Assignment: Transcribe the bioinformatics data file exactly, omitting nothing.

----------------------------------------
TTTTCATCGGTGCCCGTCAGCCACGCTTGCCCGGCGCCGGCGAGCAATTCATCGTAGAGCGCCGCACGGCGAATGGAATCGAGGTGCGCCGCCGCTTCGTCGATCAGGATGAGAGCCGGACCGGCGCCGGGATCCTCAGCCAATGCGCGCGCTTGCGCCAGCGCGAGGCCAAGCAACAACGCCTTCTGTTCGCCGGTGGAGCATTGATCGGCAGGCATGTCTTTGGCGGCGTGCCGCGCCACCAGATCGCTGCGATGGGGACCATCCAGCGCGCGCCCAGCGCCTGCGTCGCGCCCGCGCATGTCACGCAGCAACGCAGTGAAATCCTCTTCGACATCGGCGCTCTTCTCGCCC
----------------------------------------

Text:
TTTTCATCGGTGCCCGTCAGCCACGCTTGCCCGGCGCCGGCGAGCAATTCATCGTAGAGCGCCGCACGGCGAATGGAATCGAGGTGCGCCGCCGCTTCGTCGATCAGGATGAGAGCCGGACCGGCGCCGGGATCCTCAGCCAATGCGCGCGCTTGCGCCAGCGCGAGGCCAAGCAACAACGCCTTCTGTTCGCCGGTGGAGCATTGATCGGCAGGCATGTCTTTGGCGGCGTGCCGCGCCACCAGATCGCTGCGATGGGGACCATCCAGCGCGCGCCCAGCGCCTGCGTCGCGCCCGCGCATGTCACGCAGCAACGCAGTGAAATCCTCTTCGACATCGGCGCTCTTCTCGCCC